Looking for C++17 - Urbana Proposals for Core, Modules, Networking, Reflection and UB

The second part of my series on the C++ Proposals for the next Committee meeting in Urbana:

Looking for C++17 - Urbana Proposals for Core, Modules, Networking, Reflection and UB

by Jens Weller

From the Article:

The second part of my series about the proposals for Urbana, where the next C++ committee meeting will be held. The papers grand us a first view on a distant future - C++17...

C++ and Zombies: a moving question

One of the issues I was thinking about since C++Now: move and move-destruction

C++ and Zombies: a moving question

by Jens Weller

From the article:

This has been on my things to think about since C++Now. At C++Now, I realized, that we've might got zombies in the C++ standard. And that there are two fractions, one of them stating, that it is ok to have well defined zombies, while some people think that you'd better kill them.

Urbana Proposals - C++17 insight?

I've started with my series on the proposals for the next C++ Committee Meeting:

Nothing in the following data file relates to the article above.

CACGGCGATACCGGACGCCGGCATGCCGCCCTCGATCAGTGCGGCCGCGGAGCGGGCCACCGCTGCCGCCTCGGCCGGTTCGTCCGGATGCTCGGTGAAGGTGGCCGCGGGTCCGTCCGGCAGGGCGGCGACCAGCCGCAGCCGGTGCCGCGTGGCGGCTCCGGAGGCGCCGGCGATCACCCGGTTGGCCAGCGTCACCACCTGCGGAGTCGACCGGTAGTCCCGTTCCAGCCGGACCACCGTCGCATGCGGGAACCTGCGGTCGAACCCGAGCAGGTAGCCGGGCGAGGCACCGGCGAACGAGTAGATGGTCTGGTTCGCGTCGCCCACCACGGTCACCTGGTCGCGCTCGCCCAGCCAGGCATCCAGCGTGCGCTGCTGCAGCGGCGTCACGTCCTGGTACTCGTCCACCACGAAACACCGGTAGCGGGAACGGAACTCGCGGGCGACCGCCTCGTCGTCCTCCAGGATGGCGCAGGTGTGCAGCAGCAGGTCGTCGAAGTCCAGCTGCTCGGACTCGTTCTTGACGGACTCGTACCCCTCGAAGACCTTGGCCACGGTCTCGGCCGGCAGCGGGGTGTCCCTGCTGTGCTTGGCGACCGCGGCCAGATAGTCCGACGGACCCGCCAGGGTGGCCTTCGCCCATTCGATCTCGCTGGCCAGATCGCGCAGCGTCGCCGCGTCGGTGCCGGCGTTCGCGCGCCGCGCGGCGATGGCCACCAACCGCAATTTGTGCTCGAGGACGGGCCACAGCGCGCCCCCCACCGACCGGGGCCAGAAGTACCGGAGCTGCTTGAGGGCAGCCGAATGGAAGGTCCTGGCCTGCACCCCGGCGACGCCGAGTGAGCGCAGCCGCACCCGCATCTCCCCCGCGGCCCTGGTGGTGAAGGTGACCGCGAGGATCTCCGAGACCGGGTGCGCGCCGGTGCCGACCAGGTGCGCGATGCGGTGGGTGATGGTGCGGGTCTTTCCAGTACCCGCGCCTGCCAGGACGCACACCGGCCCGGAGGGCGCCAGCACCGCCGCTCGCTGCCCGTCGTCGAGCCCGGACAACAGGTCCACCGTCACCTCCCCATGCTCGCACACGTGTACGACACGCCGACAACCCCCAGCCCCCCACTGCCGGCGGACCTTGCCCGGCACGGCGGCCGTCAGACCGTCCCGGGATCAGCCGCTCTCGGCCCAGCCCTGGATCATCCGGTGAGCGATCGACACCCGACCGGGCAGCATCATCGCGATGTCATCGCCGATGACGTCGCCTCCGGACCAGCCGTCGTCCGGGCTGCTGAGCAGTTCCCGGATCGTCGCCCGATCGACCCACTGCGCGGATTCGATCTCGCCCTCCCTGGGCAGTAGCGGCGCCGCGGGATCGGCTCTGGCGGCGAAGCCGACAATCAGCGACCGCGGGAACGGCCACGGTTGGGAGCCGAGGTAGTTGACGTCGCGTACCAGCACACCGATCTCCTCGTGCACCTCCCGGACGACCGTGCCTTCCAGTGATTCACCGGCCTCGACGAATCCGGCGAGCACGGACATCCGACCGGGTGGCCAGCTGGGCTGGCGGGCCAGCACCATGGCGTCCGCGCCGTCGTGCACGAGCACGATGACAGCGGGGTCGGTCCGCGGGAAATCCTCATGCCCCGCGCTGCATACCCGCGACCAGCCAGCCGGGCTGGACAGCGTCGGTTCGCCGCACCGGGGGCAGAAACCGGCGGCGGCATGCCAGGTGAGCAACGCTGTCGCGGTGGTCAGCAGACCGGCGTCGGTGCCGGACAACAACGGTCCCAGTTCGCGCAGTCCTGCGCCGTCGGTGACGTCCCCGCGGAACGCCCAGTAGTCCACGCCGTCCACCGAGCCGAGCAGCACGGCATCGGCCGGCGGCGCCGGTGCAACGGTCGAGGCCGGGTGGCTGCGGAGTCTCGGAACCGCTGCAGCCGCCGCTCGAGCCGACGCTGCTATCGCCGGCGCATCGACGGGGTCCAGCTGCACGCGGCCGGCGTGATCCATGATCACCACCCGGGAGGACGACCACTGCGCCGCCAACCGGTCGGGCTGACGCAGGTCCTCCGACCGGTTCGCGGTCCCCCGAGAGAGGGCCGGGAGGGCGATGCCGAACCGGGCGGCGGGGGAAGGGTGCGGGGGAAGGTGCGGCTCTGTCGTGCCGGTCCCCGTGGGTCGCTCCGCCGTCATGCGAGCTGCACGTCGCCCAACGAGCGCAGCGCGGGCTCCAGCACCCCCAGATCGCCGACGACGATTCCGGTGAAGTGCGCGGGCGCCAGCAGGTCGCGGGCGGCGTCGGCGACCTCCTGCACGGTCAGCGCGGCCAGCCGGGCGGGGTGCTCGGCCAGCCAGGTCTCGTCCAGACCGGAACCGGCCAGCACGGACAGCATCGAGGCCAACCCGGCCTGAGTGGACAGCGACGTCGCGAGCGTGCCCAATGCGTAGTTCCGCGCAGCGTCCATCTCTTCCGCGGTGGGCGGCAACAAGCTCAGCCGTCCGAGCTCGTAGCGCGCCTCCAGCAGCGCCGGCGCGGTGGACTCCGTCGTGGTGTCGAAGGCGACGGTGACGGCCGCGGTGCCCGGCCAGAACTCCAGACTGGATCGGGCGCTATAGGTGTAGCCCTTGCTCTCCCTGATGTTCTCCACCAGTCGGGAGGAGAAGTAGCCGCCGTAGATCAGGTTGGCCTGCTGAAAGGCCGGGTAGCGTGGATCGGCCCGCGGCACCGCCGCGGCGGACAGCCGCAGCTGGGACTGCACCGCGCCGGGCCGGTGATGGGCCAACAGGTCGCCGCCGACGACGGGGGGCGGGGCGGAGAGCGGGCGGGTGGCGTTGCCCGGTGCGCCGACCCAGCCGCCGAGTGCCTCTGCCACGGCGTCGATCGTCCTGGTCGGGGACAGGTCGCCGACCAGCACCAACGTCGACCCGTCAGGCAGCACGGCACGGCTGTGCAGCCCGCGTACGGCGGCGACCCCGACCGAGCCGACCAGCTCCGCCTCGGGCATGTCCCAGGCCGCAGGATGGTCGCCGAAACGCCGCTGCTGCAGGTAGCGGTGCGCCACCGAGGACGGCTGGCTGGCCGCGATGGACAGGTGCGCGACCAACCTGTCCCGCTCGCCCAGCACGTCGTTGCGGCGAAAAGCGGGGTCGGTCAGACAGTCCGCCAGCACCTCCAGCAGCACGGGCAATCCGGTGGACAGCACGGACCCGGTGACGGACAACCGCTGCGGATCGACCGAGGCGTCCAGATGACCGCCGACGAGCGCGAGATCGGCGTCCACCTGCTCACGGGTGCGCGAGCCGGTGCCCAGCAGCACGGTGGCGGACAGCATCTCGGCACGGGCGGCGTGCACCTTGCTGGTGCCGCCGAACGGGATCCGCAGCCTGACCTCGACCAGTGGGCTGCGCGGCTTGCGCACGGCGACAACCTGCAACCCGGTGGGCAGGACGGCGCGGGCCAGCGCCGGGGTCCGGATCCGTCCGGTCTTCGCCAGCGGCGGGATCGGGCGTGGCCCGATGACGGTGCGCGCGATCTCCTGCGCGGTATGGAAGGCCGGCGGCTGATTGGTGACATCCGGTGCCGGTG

Urbana Proposals - C++17 insight?

by Jens Weller

From the article:

A short series to give you an overview over the Papers submitted in the latest mailing for the C++ Committee Meeting in Urbana-Champaign in Illinois. At the beginning of November the C++ Committee will have its 3rd Meeting this year. As C++14 is now finished, the focus is clearly on the upcoming C++17 standard.

Quick Q: Should I prefer non-member std::begin and std::end?—StackOverflow

Quick A: Yes.

A classic on SO, just re-asked yesterday:

When to use std::begin and std::end instead of container specific versions

Are there any general preferences or rules that explain when container specific versions of begin and end should be used instead of free functions std::begin and std::end?

It is my understanding that if the function is a template whereby the container type is a template parameter then std::begin and std::end should be used, i.e.:

template<class T> void do_stuff( const T& t )
{
    std::for_each( std::begin(t), std::end(t), /* some stuff */ );
}

What about in other scenarios such as a standard / member function where the type of container is known? Is it still better practice to use std::begin(cont) and std::end(cont) or should the container's member functions cont.begin() and cont.end() be preferred?